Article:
Estranged Bedfellows under the Banner of American-Style ‘Democracy’

The Summit for Democracy hosted by the United States several days ago ended miserably. The U.S. acted in its own self-interest by dragging its allies into a “get-together” that ultimately ended in a lonely way. The banner of American-style democracy now not only fails to fool the international community at large, but is such that it cannot hide the fact that many U.S. allies are estranged, joined only in appearance.

A recent article published in The Washington Post hit the nail on the head by pointing out that a major flaw in the Summit for Democracy is the presumption that all democracies think alike based on their shared commitment to democratic values.

The fact is that the purported alliance headed by the U.S. is full of internal contradictions and apparent differences.

There is an inextricable conflict of interest among the U.S. and its allies. In recent years, under the guidelines of the “America First” policy, the U.S. has shown its true colors in valuing profit over justice. In its arrogance toward European allies and others, from tariff wars on steel and aluminum products, cheese and red wine, to disputes over aviation subsidies and digital service taxes, the U.S. and its allied nations have exchanged blows, with neither side giving in. After the Biden administration took office, despite an attempt to use language that placated and cater to allies who were deeply injured by its predecessor, in actual deed, there wasn’t much difference between administrations. From snatching up huge sums in French submarine purchases to ungraciously using Australia as an anti-China “pawn” and harvesting its lost share of Chinese commercial trade, America’s allies continue to feel grimly uneasy under the smiling face of “Big Brother.”

There is an immense strategic difference between the U.S. and its allies. The self-interested actions that the U.S. has taken make it difficult for European allies to rely on the trans-Atlantic alliance for their security. Despite the Biden administration’s proclamation that “America is back,” the cry for European strategic autonomy is getting louder every day. With respect to relations among the major powers, the U.S. is shrewdly roping its allies into an engagement of strategic competition with China and Russia, but the overwhelming majority of its allies oppose America’s push for such “decoupling” with China. Political circles in Europe rationally asserted that countries should not be prejudiced against China and that Western nations should cooperate with China on global issues. Prominent British scholar Martin Jacques has pointed out that differences in attitude about China are typically the No. 1 disagreement within the Group of Seven.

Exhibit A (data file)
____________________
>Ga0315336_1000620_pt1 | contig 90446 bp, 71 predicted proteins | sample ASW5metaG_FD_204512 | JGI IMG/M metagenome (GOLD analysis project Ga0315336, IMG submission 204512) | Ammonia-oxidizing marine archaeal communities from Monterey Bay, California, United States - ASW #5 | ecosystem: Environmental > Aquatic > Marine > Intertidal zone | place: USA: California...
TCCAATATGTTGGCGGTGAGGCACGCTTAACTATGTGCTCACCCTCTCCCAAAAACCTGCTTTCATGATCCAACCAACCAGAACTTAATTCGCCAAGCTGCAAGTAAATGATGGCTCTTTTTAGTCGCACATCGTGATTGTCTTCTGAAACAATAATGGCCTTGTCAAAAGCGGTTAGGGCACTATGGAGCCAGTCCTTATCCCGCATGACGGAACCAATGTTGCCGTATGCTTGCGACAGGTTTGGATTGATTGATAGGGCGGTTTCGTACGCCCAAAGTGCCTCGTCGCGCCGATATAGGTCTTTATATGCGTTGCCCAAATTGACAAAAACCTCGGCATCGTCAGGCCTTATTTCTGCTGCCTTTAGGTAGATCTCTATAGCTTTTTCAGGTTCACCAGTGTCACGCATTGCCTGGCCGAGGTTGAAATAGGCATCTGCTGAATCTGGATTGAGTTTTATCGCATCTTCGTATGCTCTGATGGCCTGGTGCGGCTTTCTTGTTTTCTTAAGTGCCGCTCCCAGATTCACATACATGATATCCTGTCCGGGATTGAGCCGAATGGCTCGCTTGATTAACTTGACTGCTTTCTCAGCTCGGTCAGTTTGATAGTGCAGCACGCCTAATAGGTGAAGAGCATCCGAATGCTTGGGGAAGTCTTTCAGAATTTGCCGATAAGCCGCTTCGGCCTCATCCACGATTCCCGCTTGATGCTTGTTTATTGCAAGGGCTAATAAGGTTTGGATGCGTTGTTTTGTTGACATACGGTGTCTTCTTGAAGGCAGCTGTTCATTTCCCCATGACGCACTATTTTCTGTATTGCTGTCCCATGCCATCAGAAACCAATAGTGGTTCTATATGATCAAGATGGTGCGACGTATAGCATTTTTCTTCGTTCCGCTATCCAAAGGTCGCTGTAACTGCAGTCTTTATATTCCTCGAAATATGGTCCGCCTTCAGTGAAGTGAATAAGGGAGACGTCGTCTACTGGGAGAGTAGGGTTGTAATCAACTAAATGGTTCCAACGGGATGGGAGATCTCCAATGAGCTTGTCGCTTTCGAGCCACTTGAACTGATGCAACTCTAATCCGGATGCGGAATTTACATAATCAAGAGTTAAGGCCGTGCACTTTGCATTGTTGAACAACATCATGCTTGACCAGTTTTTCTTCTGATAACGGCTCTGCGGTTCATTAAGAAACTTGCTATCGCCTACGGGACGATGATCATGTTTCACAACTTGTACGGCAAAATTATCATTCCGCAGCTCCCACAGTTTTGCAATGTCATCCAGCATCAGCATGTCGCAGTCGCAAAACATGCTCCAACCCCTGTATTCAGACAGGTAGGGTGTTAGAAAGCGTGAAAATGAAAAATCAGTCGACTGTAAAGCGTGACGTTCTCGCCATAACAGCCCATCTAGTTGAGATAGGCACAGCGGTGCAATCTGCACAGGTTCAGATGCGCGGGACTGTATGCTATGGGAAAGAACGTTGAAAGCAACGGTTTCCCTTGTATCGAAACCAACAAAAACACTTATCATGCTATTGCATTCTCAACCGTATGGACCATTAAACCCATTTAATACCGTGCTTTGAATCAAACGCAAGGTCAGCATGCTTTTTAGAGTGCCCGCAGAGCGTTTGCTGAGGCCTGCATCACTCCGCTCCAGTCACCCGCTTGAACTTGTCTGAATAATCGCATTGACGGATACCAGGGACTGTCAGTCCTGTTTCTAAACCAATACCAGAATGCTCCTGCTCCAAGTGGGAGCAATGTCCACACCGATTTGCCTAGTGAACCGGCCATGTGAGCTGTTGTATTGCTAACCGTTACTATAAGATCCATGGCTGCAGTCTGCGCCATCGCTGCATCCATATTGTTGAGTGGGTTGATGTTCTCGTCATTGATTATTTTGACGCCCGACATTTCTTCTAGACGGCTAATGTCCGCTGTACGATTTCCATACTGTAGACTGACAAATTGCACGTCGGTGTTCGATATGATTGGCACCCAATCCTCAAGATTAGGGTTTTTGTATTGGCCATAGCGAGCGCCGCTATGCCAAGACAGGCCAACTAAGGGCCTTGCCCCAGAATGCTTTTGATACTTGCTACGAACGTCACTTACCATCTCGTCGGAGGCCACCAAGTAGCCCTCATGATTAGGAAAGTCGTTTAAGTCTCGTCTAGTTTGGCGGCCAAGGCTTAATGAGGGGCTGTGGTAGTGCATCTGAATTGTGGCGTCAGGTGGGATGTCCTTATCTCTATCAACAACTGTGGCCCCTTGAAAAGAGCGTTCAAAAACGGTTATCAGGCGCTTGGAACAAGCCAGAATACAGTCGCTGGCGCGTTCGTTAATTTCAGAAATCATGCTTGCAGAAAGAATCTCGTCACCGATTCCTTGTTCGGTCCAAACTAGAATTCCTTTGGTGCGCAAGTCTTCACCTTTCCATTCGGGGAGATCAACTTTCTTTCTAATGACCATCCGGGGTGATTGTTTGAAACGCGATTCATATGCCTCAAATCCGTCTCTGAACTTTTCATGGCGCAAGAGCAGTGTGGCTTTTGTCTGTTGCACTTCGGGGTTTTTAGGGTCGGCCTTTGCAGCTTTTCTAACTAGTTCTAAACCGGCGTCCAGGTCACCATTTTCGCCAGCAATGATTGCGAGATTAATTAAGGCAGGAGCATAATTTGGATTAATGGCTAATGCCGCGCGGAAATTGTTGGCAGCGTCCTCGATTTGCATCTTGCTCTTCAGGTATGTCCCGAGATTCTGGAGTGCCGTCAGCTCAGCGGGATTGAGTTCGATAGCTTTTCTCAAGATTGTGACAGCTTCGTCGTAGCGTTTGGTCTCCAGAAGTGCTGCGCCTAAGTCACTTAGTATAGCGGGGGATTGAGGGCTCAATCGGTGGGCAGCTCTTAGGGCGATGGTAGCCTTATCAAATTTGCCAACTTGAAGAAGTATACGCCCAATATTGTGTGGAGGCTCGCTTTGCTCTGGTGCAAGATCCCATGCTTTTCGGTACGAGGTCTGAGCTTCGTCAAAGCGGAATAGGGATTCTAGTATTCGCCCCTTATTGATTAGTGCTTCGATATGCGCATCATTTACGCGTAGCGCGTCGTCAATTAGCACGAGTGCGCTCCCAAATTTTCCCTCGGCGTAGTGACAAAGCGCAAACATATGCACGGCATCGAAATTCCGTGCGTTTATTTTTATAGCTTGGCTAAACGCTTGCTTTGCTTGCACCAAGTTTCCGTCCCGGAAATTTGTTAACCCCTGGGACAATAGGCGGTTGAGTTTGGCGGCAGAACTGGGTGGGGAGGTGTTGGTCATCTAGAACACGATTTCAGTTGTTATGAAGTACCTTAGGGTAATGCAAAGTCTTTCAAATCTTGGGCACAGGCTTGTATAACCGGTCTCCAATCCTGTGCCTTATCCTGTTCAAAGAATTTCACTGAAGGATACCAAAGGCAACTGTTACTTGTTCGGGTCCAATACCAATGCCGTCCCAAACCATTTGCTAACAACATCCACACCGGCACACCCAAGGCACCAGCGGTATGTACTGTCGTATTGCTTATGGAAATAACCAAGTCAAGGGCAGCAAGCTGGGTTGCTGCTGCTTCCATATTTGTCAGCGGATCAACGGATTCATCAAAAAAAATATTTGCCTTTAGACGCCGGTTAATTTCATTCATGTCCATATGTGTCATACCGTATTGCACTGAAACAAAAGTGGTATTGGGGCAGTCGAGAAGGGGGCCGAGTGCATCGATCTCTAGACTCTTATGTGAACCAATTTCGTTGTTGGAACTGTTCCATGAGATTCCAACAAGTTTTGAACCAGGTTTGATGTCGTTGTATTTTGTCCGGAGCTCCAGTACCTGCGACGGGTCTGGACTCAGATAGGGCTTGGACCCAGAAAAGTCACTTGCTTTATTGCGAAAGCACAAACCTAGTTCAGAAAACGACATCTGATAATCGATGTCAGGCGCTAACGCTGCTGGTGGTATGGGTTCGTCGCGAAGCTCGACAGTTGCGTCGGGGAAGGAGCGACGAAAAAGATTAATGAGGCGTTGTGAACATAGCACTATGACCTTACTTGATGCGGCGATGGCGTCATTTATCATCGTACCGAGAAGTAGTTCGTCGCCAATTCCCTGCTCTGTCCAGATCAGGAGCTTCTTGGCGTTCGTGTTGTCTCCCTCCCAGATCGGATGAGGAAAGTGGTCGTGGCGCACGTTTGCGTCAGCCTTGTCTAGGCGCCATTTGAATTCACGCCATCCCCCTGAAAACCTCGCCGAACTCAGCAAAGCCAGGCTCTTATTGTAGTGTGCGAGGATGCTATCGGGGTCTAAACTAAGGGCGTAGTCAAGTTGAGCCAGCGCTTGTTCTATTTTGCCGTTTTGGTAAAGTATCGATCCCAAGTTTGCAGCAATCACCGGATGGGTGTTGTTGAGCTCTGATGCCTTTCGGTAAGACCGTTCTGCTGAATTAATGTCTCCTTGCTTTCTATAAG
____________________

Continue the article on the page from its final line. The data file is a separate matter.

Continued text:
There is a grave danger involving trust between the U.S. and its allies. For some time, the U.S. has fostered an eavesdropping culture to protect its global hegemony and has even included allied European dignitaries on its surveillance list, causing extreme dissatisfaction in Europe. The U.S. hastily withdrew troops from Afghanistan without adequately consulting its allies, catching the troops of allied nations off-guard. U.S. behavior with regard to its allies is contemptible. Opinion polls show that merely one-third of those surveyed consider the U.S. to be a trustworthy, cooperative partner. Some figures in European political and academic circles believe that the experience of the Trump era, in addition to the prevailing uncertainty in American domestic politics, make the misgivings of European allies hard to brush off, and it is difficult for the European-U.S. relationship to recreate yesterday. France’s Le Monde warned that so long as the vital interests of the U.S. are involved, its European allies must not expect to receive any favors or courtesies.

The facts make clear that what the U.S. wants are not allies, but rather its own cheerleading squad. It does not want friends with whom it can stand on equal footing, but rather peons who will follow Americanism blindly. This sort of inherently unequal master-servant relationship is bound to go nowhere. The modern U.S. is facing many domestic problems, the system of alliances is in a critical state, the U.S. and its allies vying for profit is gradually becoming the norm, and a widening of disagreement is unavoidable.

At the global level one can see that the alliance system built by America is fundamentally meant to maintain its hegemony. For this reason, the U.S. will not hesitate to use its purported alliance strategy to manufacture international schisms and destroy international unity. This mountain stronghold mentality of forming cliques runs stubbornly counter to the international tendency toward collaboration and mutual profitability. It also runs counter to the current tendency to advocate for unity and cooperation and is doomed to have no future.

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